Nigeria Civil Society Organisations (CSOs) on Friday organised a memorial lecture in honour of three African icons with rare sterling quality of selfless service for the good of humanity.
The individuals are Dr Tajudeen Abdulraheem, Winnie Mandela and Prof. Abubakar Momoh, who during their lifetimes shared a common link of courage, conviction and struggle and giving back to people.
Momoh, until his death was the Director-General, National Electoral Institute and activist, died on May 29, 2017, Abdulraheem, passed on May 25, 2009, while Winnie, died on April 2, 2018.
The theme of the lecture was: “Pan African Liberation: The Emancipation of Women and the Humanisation of the Male.’’
Speaking at the event, the Africa Director MacArthur Foundation, Dr Kole Shettima said the common feature that binds the trio was their demonstrated commitment and struggles against injustice within the context of Africa.
He added that they stood out as activists, pan Africanists and gender advocates, who lived their lives fighting for humanity.
Shettima, who said that late Tajudeen lived and died for Africa, added, “Tajudeen was the only African President that was never elected.“
Similarly, he described Winnie as the mother of South African and indeed the African continent.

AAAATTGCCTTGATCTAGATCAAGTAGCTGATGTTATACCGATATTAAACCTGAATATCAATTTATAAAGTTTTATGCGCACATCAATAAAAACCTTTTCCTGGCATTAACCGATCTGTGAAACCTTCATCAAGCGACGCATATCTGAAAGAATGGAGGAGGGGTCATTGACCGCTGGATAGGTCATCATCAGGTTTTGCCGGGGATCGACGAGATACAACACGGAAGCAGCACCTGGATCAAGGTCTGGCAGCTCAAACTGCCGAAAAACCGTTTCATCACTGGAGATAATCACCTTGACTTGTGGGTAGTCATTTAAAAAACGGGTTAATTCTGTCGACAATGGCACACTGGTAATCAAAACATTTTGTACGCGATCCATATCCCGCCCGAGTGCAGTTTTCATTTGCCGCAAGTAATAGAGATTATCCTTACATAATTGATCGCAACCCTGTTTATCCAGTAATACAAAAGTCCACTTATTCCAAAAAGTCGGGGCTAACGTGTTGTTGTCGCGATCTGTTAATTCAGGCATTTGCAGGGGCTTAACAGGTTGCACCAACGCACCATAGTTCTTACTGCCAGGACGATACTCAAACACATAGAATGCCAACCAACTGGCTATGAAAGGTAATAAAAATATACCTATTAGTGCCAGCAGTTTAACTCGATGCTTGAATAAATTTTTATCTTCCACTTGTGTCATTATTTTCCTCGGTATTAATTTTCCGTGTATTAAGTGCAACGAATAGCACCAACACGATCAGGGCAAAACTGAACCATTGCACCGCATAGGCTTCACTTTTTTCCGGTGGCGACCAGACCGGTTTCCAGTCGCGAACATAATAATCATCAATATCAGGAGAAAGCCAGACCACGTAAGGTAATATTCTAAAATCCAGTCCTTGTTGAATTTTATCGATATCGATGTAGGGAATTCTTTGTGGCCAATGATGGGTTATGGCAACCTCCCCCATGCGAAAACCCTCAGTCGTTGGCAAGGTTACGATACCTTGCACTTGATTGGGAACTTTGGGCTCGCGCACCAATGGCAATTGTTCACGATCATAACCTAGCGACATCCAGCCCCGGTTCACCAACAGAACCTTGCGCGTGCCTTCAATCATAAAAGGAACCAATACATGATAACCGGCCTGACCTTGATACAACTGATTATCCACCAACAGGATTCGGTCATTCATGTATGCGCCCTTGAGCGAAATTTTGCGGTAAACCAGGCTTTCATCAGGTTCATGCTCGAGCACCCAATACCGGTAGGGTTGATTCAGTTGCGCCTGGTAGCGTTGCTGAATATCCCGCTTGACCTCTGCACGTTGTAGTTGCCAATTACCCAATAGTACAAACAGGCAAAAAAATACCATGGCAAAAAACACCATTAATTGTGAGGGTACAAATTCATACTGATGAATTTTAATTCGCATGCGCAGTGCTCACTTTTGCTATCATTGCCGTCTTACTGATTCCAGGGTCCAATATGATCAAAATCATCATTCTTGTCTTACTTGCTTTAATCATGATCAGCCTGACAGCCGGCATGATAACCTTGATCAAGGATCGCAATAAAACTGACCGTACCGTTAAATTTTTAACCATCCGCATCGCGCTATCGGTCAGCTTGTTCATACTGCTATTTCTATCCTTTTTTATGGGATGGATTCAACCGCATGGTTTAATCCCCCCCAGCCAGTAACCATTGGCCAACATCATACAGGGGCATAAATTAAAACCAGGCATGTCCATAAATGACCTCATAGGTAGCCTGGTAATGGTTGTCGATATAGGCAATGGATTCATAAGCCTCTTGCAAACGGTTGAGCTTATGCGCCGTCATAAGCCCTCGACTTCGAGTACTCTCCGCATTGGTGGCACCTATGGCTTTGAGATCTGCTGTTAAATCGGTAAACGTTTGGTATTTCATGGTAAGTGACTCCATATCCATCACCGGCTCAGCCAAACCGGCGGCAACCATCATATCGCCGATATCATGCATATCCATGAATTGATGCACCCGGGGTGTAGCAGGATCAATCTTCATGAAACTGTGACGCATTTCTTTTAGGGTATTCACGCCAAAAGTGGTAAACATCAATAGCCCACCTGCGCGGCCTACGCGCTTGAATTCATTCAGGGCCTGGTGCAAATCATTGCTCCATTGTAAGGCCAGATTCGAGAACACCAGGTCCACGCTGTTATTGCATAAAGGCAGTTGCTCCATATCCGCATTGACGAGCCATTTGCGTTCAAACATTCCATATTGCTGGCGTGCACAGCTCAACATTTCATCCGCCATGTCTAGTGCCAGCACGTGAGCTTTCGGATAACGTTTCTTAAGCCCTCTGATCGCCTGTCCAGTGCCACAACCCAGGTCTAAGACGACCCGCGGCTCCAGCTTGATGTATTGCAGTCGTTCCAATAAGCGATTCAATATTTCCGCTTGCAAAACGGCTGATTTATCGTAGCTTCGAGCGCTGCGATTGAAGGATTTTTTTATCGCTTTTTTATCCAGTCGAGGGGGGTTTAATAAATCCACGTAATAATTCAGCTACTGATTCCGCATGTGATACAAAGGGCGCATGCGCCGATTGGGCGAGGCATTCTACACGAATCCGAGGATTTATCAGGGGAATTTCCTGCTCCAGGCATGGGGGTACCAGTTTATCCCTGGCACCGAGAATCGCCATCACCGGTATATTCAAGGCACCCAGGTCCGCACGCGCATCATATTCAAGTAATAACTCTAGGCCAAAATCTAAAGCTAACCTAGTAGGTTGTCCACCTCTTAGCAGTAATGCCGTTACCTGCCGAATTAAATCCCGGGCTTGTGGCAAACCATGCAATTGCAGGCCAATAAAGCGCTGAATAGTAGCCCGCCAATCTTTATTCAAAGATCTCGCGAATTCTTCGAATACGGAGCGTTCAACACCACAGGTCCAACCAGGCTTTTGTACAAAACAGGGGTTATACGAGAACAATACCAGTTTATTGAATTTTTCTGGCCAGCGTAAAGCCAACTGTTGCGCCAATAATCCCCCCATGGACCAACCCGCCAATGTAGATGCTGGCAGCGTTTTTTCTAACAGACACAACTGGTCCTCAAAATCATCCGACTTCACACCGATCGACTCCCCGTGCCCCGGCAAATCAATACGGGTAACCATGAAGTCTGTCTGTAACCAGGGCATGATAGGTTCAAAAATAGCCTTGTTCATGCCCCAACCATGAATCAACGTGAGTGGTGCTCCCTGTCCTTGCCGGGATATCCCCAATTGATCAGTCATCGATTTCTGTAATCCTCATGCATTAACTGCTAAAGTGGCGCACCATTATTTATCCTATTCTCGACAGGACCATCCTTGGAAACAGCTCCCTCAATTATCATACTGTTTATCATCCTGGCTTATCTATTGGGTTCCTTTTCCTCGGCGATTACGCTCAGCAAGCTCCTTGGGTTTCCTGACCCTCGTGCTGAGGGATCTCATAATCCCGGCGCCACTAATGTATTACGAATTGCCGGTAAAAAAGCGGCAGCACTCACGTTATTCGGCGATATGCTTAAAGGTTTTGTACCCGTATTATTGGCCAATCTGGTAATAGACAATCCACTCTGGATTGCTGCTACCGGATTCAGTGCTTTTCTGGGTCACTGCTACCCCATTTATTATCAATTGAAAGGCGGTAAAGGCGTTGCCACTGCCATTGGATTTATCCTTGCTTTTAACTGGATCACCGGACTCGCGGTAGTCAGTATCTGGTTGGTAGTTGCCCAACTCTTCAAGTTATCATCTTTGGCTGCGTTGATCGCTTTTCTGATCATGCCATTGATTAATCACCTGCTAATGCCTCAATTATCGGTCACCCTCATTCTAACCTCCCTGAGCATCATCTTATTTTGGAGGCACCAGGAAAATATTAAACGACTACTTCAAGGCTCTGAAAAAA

The director said late Momoh believed in sanctity of democracy as a means to an end for a just and egalitarian society and combined scholarship with political activism.
The Director-General, National Orientation Agency (NOA), Dr Garba Abari said that the three had left legacies of hard work, honesty, struggle, resilient and selflessness to the people.
Abari said that they impacted positively on the lives of ordinary citizens in Africa and urged younger generation to emulate their virtues.
According to him, each of them stood as a brand and a role model to the younger generation in the African continent.
Dr Saudatu Mahdi, Secretary-General, Women’s Rights Advancement and Protection Alternative (WRAPA) said the death of the three icons was a lost to Nigeria in particular and Africa general.
“I find a ray of hope in the fulfillment of Tajudeen, in his signature call to his people where he demonstrated a picture of Nigerian youths speaking truth to power.
“Tajudeen call for purposeful engagement to national boundaries, and to African leaders has been emulated in the prophetic engagement of Nigerian youths and at the National Assembly.’’
Mahdi said that Tajudeen believed that equal opportunity and civil education would contribute to the army of youths who would continue to challenge the status quo.
She said Winne’s contribution to the fight against apartheid help to dislodge gender discrimination in South Africa.
The guest lecturer, Prof. Horace Campbell, Chair, Kwame Nkrumah Institute of African Studies, University of Ghana, Legon, said the liberation of women was not an act of charity.
According to him, it is not a result of a humanitarian or compassionate position; rather it is a fundamental necessity for the revolution, a guaranty of its continuity and a condition for its success.
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